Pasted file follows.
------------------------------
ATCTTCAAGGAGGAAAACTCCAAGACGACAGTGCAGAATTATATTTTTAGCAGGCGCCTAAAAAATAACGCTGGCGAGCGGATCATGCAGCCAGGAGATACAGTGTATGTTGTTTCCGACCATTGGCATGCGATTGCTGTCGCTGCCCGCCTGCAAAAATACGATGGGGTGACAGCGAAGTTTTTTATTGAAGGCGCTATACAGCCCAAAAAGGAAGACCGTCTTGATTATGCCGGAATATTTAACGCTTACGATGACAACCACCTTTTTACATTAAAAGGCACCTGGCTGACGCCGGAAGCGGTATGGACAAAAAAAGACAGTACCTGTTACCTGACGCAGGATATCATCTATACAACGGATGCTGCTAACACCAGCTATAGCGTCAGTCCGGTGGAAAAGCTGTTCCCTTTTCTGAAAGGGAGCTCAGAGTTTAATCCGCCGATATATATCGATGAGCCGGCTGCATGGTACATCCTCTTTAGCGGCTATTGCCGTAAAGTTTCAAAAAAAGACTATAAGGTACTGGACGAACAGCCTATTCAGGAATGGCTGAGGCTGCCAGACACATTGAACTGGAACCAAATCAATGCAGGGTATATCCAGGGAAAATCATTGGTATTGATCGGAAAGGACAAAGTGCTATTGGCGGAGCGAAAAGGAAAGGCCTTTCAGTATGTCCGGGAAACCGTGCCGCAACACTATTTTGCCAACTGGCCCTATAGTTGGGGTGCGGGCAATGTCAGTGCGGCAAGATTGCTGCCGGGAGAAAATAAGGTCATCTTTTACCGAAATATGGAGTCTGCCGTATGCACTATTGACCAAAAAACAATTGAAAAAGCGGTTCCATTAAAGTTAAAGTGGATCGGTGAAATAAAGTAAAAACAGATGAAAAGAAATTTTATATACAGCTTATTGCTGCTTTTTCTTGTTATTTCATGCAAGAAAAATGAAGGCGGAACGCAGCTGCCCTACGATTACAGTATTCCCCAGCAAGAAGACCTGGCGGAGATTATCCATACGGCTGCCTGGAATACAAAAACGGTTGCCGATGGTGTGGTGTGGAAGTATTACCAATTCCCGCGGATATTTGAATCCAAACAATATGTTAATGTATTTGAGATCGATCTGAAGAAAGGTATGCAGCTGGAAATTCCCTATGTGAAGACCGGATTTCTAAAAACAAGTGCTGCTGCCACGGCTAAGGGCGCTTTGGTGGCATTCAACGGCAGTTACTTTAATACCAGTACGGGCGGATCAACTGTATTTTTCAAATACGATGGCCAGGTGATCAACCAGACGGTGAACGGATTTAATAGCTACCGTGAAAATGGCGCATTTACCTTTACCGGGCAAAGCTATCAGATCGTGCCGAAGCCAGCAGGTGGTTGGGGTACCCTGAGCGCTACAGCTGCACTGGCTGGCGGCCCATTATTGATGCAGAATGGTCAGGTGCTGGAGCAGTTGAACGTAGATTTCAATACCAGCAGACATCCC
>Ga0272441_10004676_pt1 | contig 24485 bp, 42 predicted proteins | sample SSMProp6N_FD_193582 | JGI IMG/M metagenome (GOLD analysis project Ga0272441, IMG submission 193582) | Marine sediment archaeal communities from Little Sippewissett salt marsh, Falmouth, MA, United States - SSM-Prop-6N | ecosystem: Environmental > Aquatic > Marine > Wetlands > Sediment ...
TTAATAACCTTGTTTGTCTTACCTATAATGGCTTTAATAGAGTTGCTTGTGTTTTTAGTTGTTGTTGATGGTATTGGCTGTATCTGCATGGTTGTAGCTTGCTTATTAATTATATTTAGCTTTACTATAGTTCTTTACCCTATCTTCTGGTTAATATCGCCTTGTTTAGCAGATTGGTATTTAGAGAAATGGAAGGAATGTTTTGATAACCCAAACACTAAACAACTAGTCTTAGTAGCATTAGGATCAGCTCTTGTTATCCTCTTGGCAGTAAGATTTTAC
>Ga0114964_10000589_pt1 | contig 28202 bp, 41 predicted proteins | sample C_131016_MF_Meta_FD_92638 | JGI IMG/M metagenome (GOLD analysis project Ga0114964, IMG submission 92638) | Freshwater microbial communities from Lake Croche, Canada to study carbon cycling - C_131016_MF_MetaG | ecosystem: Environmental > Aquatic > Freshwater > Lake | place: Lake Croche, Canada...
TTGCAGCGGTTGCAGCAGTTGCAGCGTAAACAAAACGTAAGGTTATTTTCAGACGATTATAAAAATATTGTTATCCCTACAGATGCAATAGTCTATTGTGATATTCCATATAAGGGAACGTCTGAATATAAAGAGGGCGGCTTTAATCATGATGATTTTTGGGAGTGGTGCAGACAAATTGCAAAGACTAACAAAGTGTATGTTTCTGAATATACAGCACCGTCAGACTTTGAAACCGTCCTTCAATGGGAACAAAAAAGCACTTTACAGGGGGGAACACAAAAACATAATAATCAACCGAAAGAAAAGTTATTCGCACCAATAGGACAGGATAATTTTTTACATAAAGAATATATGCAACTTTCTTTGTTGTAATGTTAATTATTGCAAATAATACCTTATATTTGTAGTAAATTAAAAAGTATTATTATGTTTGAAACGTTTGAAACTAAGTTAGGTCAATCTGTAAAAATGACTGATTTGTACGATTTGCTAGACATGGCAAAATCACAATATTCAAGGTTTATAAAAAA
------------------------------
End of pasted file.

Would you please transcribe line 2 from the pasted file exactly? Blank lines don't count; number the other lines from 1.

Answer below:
>Ga0272441_10004676_pt1 | contig 24485 bp, 42 predicted proteins | sample SSMProp6N_FD_193582 | JGI IMG/M metagenome (GOLD analysis project Ga0272441, IMG submission 193582) | Marine sediment archaeal communities from Little Sippewissett salt marsh, Falmouth, MA, United States - SSM-Prop-6N | ecosystem: Environmental > Aquatic > Marine > Wetlands > Sediment ...